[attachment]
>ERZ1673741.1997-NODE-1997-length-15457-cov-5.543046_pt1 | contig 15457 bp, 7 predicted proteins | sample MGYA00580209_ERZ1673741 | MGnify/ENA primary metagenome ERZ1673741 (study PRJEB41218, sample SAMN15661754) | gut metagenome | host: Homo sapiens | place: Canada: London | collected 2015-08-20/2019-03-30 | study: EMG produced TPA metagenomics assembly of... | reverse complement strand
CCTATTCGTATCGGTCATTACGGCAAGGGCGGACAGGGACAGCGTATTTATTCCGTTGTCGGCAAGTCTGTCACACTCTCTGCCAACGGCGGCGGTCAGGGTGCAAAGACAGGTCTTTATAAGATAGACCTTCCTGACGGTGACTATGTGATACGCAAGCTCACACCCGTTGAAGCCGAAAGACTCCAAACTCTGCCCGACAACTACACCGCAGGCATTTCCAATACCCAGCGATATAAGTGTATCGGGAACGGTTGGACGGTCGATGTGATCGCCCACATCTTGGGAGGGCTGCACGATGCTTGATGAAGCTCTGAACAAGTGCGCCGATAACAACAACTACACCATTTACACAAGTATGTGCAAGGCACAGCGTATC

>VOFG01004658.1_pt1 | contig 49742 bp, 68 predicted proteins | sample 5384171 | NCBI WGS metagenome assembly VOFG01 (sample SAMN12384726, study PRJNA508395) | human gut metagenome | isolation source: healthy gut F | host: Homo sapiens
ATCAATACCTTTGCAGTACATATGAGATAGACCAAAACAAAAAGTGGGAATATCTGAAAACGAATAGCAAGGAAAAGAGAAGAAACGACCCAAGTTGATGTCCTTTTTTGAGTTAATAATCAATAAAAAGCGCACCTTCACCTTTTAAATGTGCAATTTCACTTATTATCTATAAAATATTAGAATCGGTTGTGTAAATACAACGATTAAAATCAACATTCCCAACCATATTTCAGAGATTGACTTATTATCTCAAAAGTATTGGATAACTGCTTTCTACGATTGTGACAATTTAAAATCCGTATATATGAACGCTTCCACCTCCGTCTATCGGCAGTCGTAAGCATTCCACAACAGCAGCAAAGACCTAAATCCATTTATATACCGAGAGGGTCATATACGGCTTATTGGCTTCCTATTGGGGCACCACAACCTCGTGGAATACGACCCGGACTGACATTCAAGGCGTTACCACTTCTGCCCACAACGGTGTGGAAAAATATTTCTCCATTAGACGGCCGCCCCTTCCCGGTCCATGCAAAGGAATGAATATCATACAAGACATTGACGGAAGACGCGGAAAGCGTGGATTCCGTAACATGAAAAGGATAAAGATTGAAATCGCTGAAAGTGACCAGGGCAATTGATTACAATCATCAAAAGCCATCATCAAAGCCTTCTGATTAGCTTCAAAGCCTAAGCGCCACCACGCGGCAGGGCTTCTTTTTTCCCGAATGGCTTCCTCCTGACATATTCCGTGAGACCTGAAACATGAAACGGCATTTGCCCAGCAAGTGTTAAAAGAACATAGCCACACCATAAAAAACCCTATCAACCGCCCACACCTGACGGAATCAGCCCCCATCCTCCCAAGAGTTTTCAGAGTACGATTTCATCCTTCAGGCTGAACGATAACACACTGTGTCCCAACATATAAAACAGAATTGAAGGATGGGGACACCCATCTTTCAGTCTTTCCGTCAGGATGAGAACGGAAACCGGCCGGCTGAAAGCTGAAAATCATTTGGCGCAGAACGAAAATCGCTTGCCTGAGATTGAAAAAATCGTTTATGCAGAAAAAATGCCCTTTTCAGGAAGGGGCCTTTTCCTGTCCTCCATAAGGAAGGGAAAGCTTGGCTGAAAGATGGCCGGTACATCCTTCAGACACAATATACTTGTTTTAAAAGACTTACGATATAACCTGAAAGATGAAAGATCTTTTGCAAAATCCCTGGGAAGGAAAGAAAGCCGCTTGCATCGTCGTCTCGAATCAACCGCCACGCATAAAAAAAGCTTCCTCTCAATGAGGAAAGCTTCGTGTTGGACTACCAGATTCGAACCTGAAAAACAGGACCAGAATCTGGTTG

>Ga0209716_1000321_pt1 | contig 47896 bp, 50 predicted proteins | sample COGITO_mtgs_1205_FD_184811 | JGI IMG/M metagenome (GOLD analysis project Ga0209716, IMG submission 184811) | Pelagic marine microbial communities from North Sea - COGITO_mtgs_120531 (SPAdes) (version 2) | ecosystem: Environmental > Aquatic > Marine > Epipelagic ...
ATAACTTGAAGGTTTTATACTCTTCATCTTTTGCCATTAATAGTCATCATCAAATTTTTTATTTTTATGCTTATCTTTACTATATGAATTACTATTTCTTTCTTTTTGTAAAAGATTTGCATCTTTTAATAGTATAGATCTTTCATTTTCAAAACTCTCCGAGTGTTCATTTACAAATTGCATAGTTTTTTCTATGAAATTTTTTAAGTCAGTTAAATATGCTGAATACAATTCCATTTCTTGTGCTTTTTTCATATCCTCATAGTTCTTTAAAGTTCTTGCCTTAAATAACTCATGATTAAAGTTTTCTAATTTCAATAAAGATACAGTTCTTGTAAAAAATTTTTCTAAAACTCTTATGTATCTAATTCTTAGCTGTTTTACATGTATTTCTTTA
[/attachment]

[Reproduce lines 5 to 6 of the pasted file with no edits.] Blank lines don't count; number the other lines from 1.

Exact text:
>Ga0209716_1000321_pt1 | contig 47896 bp, 50 predicted proteins | sample COGITO_mtgs_1205_FD_184811 | JGI IMG/M metagenome (GOLD analysis project Ga0209716, IMG submission 184811) | Pelagic marine microbial communities from North Sea - COGITO_mtgs_120531 (SPAdes) (version 2) | ecosystem: Environmental > Aquatic > Marine > Epipelagic ...
ATAACTTGAAGGTTTTATACTCTTCATCTTTTGCCATTAATAGTCATCATCAAATTTTTTATTTTTATGCTTATCTTTACTATATGAATTACTATTTCTTTCTTTTTGTAAAAGATTTGCATCTTTTAATAGTATAGATCTTTCATTTTCAAAACTCTCCGAGTGTTCATTTACAAATTGCATAGTTTTTTCTATGAAATTTTTTAAGTCAGTTAAATATGCTGAATACAATTCCATTTCTTGTGCTTTTTTCATATCCTCATAGTTCTTTAAAGTTCTTGCCTTAAATAACTCATGATTAAAGTTTTCTAATTTCAATAAAGATACAGTTCTTGTAAAAAATTTTTCTAAAACTCTTATGTATCTAATTCTTAGCTGTTTTACATGTATTTCTTTA